After the fifth treatment with progesterone, some of the rats (n = 5 per group) were perfused through the ascending aorta with 0.9% saline, followed by 4% paraformaldehyde in 0.1 M PB. The trigeminal nerve roots were then dissected out, postfixed in the same fixative at 4°C overnight, and then replaced with 30% sucrose in 0.1 M PB overnight. Transverse frozen sections (free-floating, 18 μm) were performed by a cryostat and processed for immunohistochemistry. All sections were blocked with 5% goat serum in PBS containing 0.2% Triton X-100 for 1 h at room temperature. Subsequently, they were incubated overnight at 4°C with rabbit polyclonal anti-P0 (1:500; Abcam, Cambridge, UK) or rabbit polyclonal anti-PMP22 (1:500; Abcam). The sections were then incubated with horseradish peroxidase (HRP)-conjugated anti-mouse and anti-rabbit antibody (Vector Laboratories, Burlingame, CA) for 2 h at room temperature. The sections were next covered with DAB solution (Vector Laboratories) for 10 min and observed under a light microscope (Axioplan; Zeiss, Oberkochen, Germany).
Rats (n = 5 per group) were sacrificed by decapitation after their fifth treatment with progesterone. The trigeminal nerve root including the injection site was immediately removed and quickly frozen in liquid nitrogen. Samples were sonicated with Biorupture (Cosmo Bio., Tokyo, Japan) in a lysis buffer containing protease and a phosphatase inhibitor cocktail (Thermo Scientific, Rockford, IL). Protein concentrations in the samples were measured using a fluorometer (Invitrogen, Carlsbad, CA). For western blotting, total proteins (30 μg) were separated in a 4-12% gradient NuPAGE Novex Bis-Tris gel (Invitrogen) and transferred onto a PVDF membrane using an iBlot Dry blotting system (Invitrogen). The membranes were then blocked with 5% non-fat milk in TBS with 0.1% Tween 20 for 1 h at room temperature and then incubated with P0 (1:2000, Abcam) or PMP 22 (1:2000, Abcam) at 4°C overnight. The blots were subsequently incubated with goat anti-rabbit horseradish peroxidase for 1 h at room temperature. Membranes were developed using the SuperSignal West Femto substrate (Pierce, Rockford, IL), and exposed to X-ray film. We used the ImageJ analysis system (NIH, Bethesda, MD) to quantify specific bands.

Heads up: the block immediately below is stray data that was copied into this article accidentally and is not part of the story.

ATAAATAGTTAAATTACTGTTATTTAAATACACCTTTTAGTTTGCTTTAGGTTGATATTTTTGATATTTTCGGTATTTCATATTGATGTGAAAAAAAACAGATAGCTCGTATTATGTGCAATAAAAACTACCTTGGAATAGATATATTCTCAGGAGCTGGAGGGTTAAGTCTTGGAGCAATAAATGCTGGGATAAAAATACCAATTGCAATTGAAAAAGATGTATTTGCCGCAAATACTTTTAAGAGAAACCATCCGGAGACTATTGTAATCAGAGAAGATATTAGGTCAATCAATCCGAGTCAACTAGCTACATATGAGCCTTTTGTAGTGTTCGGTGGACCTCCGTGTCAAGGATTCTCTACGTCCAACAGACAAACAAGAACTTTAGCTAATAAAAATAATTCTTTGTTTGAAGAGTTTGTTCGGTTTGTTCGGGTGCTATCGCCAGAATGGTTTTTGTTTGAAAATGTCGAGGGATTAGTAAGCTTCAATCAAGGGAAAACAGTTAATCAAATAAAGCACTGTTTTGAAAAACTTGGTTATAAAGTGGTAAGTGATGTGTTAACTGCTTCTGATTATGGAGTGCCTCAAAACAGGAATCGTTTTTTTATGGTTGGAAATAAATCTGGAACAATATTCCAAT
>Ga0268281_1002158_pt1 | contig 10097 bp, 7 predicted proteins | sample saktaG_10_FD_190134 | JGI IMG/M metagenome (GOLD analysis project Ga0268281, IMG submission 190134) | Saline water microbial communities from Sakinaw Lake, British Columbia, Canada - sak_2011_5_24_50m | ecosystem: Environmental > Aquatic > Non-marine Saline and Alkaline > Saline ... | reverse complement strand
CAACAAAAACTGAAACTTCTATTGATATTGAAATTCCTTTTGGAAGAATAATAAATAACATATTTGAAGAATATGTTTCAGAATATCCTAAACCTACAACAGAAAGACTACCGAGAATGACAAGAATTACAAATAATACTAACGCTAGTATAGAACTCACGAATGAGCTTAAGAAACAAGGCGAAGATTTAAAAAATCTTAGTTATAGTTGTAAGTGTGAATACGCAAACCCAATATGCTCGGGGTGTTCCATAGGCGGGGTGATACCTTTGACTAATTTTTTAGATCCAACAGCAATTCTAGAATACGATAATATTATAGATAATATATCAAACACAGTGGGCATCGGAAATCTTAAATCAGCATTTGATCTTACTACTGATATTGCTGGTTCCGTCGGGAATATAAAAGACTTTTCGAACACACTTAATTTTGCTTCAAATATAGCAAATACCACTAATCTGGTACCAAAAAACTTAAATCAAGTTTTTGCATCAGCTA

Changes in motor performance after the subcutaneous administration of progesterone were measured using a rotarod (Ugo Basile, Comerio-Varese, Italy), as described previously [54, 55]. The rotarod speed was set at 12 rpm with a maximum time spent on the rod set at 180 sec. The rats received two or three training trials on two separate days prior to testing for acclimatization. On the testing day, the resting response was examined. After the subcutaneous administration of progesterone (16 mg/kg/day), the time course of the motor performance was examined.
Differences between groups were compared using analysis of repeated measures analysis of variance (ANOVA) followed by LSD post hoc analysis. Comparisons between two means were performed using the Student's T-test. In all statistical comparisons, P < 0.05 was used as the criterion for statistical significance. All data are presented as the mean ± SEM.